, Volume 159, Issue 1, pp 1-13

Flowering phenology and reproductive output in two sister species of Ferocactus (Cactaceae)

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Abstract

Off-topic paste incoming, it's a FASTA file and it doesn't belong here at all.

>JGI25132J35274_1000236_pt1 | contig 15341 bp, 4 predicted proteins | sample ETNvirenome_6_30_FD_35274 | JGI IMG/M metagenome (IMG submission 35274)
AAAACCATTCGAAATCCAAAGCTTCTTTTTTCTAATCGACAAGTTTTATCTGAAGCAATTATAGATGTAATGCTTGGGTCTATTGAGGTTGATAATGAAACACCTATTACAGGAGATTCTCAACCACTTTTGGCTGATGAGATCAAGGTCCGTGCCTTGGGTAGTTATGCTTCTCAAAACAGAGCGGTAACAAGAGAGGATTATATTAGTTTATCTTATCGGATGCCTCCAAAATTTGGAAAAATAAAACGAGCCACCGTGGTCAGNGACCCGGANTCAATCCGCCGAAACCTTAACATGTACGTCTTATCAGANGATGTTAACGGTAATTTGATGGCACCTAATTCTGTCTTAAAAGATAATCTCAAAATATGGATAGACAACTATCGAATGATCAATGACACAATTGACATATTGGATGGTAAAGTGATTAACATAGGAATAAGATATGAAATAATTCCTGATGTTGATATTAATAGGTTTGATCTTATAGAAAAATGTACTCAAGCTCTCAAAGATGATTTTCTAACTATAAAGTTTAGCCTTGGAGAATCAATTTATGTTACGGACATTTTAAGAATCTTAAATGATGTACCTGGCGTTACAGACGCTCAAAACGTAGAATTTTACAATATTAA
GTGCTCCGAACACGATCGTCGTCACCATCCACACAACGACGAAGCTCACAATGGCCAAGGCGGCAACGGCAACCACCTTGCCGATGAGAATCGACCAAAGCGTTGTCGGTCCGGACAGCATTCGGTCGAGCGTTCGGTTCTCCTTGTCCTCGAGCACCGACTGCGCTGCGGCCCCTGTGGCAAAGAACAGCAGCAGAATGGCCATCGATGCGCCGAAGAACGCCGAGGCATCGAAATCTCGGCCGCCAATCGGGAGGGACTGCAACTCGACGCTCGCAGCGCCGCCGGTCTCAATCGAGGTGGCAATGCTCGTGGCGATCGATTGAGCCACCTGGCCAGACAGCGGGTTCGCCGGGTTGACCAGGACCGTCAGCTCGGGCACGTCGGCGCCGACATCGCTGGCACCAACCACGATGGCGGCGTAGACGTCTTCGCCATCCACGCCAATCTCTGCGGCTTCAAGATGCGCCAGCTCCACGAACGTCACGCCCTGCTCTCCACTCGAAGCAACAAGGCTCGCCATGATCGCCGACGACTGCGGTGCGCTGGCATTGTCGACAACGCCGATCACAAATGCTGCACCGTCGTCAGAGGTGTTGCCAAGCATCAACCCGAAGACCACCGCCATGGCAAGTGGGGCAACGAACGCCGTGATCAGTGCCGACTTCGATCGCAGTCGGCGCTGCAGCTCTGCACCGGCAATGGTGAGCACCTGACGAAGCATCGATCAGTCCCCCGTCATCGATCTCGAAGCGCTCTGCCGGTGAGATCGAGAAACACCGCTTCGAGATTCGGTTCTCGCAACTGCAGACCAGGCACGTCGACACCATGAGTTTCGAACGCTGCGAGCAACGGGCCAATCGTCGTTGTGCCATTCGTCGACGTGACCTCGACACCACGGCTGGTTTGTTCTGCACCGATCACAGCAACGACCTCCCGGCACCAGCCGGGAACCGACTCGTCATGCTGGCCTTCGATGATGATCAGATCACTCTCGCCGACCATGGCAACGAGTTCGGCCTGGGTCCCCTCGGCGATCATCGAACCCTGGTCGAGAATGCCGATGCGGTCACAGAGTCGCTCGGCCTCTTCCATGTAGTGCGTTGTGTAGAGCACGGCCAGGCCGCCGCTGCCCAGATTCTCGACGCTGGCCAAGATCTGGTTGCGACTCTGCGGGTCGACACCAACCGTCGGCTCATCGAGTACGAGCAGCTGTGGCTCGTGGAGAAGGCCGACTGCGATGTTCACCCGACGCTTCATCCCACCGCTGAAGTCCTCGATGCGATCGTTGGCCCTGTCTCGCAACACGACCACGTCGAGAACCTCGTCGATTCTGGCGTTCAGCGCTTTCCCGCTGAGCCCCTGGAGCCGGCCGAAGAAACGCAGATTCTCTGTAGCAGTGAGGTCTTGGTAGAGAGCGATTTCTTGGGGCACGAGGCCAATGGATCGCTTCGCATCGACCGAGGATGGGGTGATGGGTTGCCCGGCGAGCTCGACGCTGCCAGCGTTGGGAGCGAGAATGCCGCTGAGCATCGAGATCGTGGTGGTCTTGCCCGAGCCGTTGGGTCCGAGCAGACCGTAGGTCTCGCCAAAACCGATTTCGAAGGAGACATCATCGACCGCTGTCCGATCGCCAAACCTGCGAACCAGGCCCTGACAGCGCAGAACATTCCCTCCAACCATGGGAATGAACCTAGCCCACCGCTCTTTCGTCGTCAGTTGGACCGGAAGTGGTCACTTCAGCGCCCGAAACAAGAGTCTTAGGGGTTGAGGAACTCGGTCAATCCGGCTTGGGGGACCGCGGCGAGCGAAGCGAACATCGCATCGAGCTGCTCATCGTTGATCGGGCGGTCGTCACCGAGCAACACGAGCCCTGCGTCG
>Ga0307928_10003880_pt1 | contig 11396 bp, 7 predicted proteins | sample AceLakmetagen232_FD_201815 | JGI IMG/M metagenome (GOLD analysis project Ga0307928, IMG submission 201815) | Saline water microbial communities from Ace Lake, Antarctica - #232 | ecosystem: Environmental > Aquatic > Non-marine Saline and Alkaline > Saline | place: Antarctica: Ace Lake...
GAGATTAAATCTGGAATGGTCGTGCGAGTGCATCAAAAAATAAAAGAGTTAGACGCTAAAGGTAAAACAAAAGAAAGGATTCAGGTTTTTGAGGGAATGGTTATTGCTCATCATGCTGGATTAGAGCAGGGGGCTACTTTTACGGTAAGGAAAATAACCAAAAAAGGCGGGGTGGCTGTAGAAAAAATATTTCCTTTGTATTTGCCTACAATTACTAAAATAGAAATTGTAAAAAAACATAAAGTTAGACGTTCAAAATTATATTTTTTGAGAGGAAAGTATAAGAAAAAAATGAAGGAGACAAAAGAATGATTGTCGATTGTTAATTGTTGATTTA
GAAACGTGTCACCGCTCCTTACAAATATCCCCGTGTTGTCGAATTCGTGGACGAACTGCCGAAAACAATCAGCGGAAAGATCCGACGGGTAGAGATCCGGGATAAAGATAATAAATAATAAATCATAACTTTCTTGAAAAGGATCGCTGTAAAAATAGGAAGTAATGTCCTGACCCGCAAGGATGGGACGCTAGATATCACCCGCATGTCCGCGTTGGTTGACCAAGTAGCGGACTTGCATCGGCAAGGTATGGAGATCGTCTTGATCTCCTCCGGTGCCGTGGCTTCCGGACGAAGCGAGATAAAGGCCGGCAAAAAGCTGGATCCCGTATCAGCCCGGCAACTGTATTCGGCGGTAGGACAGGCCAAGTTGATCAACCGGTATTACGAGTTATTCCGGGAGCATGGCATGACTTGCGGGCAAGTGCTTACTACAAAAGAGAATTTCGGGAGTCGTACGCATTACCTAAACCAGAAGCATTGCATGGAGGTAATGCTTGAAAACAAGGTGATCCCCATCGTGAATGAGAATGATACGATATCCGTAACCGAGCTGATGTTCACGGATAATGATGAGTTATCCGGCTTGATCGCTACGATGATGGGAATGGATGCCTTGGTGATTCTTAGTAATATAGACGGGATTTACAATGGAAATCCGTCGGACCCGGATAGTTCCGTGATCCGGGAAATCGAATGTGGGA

Flowering phenology is often strongly constrained by phylogenetichistory: many closely-related plants have very similar phenologies. On theotherhand, divergent flowering phenologies can function as isolating mechanisms,which may be reinforced if related plants occur sympatrically. I investigatedflowering phenology and reproductive output of sister species of barrel cacti,Ferocactus cylindraceus and F.wislizeni, where they occur sympatrically in the Sonoran Desertsurrounding Tucson, Arizona. Ferocactus cylindraceus beganblooming in May, and continued until early or mid-October, with a bimodalpattern of flowering amplitude. Individuals in the study population weremoderately well-synchronized phenologically. Ferocactuswislizeni began blooming in July, and also continued until early ormid-October, with a single peak of intensity; individuals in the studypopulation were well- synchronized phenologically. In both species, the vastmajority of individuals bloom every year. Plant size was positively correlatedwith flowering amplitude in both species, and with flowering onset inF. wislizeni. The study population of F.cylindraceus was strongly affected by a flower-eating caterpillar inall years, with the earliest flowers most likely to be destroyed. ForF. wislizeni, seed number per fruit was highest forflowersopen in the middle of the blooming season in 1998. Other components ofindividual plant phenology, including among-plant synchrony, had littleinfluence on reproductive output.